Material Price Escalation Has Become a Source of Substantial Conflict in Construction Contracting

Adams and Reese LLP

Adams and Reese LLP

The cost of building materials has risen significantly this year. Who should bear this risk and how can the various parties to construction contracts mitigate this risk?

Owners, contractors, subcontractors, and suppliers have historically taken divergent perspectives in the control of risk of material price increases on construction projects.

An Owner’s position is that prices are fixed once a contract is signed and that increases must be limited to signed change orders. Downstream contractors, subcontractors, and suppliers will contend that any unplanned event or condition that causes results in an increased cost is a basis for an extra. Until recently, the risk of such unexpected material price increases have been relatively infrequent, so construction contracts have often not directly addressed such risk. Volatile material price increases of building materials in 2021 has again highlighted the importance of addressing potential price increases when negotiating construction contracts.

Many downstream contractors, subcontractors, and suppliers faced with unexpected material supply costs attempt to pass them on to the Owner or upstream parties by asserting a force majeure or a cardinal change event. An Owner faced with such unplanned costs will, however, generally reject such claims unless directly addressed in the contract. Neither legal theory would typically apply to a product price increase. The result is that litigation will likely arise to resolve such unexpected conditions.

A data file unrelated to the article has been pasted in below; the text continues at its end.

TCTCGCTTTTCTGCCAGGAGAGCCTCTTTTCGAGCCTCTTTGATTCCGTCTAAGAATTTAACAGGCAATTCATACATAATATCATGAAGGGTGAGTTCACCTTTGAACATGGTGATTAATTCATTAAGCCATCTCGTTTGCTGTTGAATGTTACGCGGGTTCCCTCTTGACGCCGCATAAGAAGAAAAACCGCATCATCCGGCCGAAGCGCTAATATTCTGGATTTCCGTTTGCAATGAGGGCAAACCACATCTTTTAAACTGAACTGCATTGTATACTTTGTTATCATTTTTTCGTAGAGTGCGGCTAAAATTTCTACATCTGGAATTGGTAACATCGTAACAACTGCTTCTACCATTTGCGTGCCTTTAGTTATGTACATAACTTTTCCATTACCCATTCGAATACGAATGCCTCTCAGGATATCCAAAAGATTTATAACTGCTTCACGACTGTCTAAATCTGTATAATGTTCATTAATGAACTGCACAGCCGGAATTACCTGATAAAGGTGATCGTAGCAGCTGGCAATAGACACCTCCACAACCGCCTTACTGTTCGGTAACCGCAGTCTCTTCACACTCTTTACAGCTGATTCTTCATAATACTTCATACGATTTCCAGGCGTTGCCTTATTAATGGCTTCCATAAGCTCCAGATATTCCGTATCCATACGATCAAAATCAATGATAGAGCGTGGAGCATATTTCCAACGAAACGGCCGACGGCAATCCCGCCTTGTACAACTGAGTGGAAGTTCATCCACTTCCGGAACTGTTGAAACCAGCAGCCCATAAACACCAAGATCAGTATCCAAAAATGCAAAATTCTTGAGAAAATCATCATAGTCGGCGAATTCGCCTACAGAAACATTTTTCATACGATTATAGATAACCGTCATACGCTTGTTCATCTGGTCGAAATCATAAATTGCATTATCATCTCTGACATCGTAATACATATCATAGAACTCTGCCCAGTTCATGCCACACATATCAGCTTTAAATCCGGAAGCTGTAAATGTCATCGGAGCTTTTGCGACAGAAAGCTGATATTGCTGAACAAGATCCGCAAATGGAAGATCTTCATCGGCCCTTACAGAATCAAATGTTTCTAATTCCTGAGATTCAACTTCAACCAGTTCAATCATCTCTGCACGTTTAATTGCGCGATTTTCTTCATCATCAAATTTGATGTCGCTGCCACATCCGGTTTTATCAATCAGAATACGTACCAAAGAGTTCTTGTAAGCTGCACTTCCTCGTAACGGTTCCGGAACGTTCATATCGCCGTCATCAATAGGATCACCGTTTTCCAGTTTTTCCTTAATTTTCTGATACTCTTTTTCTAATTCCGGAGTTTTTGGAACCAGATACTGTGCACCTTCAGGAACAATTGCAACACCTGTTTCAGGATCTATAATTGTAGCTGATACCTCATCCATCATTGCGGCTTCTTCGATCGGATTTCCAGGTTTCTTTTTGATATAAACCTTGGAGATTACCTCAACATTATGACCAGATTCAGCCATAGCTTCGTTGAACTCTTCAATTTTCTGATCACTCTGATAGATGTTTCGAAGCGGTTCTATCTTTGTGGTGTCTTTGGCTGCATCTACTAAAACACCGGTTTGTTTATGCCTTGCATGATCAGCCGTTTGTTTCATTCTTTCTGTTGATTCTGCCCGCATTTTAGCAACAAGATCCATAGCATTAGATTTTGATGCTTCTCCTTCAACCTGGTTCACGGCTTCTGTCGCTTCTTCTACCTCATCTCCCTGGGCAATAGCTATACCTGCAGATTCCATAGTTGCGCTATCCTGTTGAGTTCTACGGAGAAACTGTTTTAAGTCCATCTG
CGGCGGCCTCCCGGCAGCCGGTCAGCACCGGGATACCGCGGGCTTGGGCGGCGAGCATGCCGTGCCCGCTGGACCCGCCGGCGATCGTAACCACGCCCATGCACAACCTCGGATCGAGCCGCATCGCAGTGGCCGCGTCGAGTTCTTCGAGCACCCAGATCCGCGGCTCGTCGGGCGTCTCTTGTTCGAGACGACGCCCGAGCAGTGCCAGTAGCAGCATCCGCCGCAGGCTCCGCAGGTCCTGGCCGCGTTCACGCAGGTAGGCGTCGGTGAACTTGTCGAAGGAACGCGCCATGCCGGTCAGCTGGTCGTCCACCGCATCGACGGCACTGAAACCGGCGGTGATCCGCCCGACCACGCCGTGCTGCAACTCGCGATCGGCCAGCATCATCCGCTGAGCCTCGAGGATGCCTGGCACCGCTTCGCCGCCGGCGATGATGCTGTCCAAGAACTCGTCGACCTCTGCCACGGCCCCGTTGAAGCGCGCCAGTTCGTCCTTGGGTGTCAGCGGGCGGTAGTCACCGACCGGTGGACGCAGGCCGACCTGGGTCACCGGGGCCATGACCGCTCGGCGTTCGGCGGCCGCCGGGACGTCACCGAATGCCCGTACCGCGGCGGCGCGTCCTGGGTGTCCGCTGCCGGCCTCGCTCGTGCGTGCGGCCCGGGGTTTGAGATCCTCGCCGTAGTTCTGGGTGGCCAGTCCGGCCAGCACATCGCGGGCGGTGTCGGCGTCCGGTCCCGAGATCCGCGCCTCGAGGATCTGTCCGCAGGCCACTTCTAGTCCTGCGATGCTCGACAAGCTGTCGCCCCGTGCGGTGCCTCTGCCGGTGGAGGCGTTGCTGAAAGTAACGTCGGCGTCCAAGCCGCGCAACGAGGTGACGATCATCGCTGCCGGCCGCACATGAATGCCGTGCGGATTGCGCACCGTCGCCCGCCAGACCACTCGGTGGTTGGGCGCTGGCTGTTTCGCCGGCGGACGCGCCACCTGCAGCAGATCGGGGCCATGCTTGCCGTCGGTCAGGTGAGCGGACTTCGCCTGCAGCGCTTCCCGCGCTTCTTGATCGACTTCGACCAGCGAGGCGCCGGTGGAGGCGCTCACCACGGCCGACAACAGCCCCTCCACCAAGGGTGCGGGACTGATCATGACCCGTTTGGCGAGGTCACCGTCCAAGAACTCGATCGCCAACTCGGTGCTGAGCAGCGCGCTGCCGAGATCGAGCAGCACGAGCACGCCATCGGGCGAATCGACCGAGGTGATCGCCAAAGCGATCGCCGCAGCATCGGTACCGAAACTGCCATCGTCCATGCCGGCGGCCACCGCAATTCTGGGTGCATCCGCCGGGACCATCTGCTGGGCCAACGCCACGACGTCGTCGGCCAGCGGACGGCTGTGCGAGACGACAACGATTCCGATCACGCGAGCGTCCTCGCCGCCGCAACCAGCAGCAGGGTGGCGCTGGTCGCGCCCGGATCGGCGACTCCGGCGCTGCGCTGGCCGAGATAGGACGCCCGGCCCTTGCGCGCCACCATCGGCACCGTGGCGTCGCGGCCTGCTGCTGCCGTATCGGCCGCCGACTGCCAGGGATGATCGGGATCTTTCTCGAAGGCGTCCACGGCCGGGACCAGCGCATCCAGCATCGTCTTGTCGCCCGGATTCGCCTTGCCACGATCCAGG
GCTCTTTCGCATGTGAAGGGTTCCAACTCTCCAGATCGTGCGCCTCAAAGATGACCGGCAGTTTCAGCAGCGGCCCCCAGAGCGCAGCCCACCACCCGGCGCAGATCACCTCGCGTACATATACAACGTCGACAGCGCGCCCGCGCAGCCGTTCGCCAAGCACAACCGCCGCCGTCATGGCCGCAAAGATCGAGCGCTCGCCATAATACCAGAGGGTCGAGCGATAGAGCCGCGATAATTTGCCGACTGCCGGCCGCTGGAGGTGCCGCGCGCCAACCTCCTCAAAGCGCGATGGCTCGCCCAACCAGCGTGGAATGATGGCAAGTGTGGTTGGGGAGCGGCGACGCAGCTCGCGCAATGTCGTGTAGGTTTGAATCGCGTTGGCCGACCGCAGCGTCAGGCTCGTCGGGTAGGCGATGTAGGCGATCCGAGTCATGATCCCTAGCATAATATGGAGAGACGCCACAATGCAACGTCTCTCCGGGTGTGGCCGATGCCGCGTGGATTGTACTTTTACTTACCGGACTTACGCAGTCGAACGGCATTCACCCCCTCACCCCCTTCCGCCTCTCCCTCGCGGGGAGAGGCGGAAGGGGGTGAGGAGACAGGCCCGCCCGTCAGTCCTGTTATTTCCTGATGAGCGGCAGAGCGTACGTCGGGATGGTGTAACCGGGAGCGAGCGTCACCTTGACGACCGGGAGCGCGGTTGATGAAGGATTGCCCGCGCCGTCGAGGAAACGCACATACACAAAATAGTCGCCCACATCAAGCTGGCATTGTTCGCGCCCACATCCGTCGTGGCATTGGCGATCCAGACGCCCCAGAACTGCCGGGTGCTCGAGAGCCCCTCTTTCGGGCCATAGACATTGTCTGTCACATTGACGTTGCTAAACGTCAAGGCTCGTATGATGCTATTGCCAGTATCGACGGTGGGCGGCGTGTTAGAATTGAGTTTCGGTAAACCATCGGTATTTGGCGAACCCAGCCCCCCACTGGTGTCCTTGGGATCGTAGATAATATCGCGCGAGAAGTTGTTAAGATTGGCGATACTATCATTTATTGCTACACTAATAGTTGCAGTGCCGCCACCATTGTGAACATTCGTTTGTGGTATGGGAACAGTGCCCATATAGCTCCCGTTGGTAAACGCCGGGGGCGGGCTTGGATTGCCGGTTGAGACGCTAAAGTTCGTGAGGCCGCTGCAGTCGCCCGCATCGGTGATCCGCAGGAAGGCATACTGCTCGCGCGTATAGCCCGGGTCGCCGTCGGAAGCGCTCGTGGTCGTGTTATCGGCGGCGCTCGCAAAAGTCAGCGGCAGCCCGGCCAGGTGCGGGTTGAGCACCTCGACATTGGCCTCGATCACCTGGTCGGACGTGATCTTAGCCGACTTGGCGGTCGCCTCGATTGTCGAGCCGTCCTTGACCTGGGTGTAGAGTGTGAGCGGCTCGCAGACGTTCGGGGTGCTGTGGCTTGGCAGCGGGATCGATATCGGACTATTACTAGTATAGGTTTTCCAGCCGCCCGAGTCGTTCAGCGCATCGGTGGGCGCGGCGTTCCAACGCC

A better approach is for all parties to recognize potential volatility in material price increases and negotiate a mutually acceptable price escalation clause. Factors in such approach should include an analysis of the following:

  • Can specific materials be identified that will likely have short term volatile pricing?
  • Can a common understanding be reached as to what constitutes volatile pricing (i.e., 5% over 30 days or 30% over 180 days)?
  • Can contractors or owners identify any suppliers for that will provide fixed pricing for specific materials for a period of time?
  • Can materials be ordered at commencement of project and stored on-site or at approved off-site location until needed?
  • What is the overall potential impact on the contract pricing?
  • Can use of a contingency line item be used for unexpected volatile pricing?
  • Can the parties agree to give benefits to an Owner if material prices go down?

Owners, contractors, subcontractors, and suppliers should consider these issues when negotiating agreements. Price escalation is not likely to disappear soon. As with many issues, open and honest communication often is vital to a good working relationship and addressing this issue before a project begins may help avoid litigation on the back-end of a project.

DISCLAIMER: Because of the generality of this update, the information provided herein may not be applicable in all situations and should not be acted upon without specific legal advice based on particular situations.

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